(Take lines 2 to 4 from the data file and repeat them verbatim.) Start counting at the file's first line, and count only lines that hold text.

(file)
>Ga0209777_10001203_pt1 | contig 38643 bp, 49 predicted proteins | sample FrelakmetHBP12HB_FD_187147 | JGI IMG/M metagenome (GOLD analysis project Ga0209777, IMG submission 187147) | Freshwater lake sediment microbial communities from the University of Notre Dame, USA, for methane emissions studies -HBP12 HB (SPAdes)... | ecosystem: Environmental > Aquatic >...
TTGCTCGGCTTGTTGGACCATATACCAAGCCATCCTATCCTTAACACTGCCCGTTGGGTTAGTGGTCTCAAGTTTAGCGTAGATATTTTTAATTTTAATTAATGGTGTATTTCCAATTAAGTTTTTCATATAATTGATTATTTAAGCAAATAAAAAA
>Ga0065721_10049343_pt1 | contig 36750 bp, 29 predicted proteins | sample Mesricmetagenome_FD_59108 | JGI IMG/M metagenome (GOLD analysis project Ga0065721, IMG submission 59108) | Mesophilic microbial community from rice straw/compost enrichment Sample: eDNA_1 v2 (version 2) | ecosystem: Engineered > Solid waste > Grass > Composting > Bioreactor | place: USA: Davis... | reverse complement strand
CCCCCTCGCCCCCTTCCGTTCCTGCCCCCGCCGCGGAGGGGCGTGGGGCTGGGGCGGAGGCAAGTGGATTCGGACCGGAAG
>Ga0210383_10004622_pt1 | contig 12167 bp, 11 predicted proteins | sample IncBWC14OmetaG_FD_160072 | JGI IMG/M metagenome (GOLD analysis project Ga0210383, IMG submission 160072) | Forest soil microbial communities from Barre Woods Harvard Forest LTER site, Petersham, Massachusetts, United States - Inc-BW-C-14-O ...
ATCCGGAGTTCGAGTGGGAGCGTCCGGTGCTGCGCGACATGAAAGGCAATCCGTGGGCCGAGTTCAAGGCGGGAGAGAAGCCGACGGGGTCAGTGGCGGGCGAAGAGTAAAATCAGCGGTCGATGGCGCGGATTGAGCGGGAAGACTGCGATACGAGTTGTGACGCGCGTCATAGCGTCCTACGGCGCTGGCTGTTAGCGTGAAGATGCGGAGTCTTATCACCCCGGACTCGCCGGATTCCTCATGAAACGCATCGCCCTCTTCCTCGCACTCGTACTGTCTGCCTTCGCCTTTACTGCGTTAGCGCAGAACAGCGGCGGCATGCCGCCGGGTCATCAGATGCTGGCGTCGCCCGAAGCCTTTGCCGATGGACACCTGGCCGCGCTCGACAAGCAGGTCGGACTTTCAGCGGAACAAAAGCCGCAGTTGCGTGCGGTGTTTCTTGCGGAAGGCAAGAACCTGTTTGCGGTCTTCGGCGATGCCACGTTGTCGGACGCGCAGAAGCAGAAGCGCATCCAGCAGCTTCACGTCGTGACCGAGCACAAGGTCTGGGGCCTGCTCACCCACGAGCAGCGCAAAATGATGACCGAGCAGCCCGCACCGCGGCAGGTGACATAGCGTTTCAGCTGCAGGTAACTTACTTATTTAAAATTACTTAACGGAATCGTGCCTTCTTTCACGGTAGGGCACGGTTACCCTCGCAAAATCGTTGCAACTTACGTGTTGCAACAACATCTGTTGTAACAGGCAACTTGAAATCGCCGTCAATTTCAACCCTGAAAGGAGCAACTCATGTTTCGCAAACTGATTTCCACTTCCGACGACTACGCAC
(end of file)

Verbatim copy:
TTGCTCGGCTTGTTGGACCATATACCAAGCCATCCTATCCTTAACACTGCCCGTTGGGTTAGTGGTCTCAAGTTTAGCGTAGATATTTTTAATTTTAATTAATGGTGTATTTCCAATTAAGTTTTTCATATAATTGATTATTTAAGCAAATAAAAAA
>Ga0065721_10049343_pt1 | contig 36750 bp, 29 predicted proteins | sample Mesricmetagenome_FD_59108 | JGI IMG/M metagenome (GOLD analysis project Ga0065721, IMG submission 59108) | Mesophilic microbial community from rice straw/compost enrichment Sample: eDNA_1 v2 (version 2) | ecosystem: Engineered > Solid waste > Grass > Composting > Bioreactor | place: USA: Davis... | reverse complement strand
CCCCCTCGCCCCCTTCCGTTCCTGCCCCCGCCGCGGAGGGGCGTGGGGCTGGGGCGGAGGCAAGTGGATTCGGACCGGAAG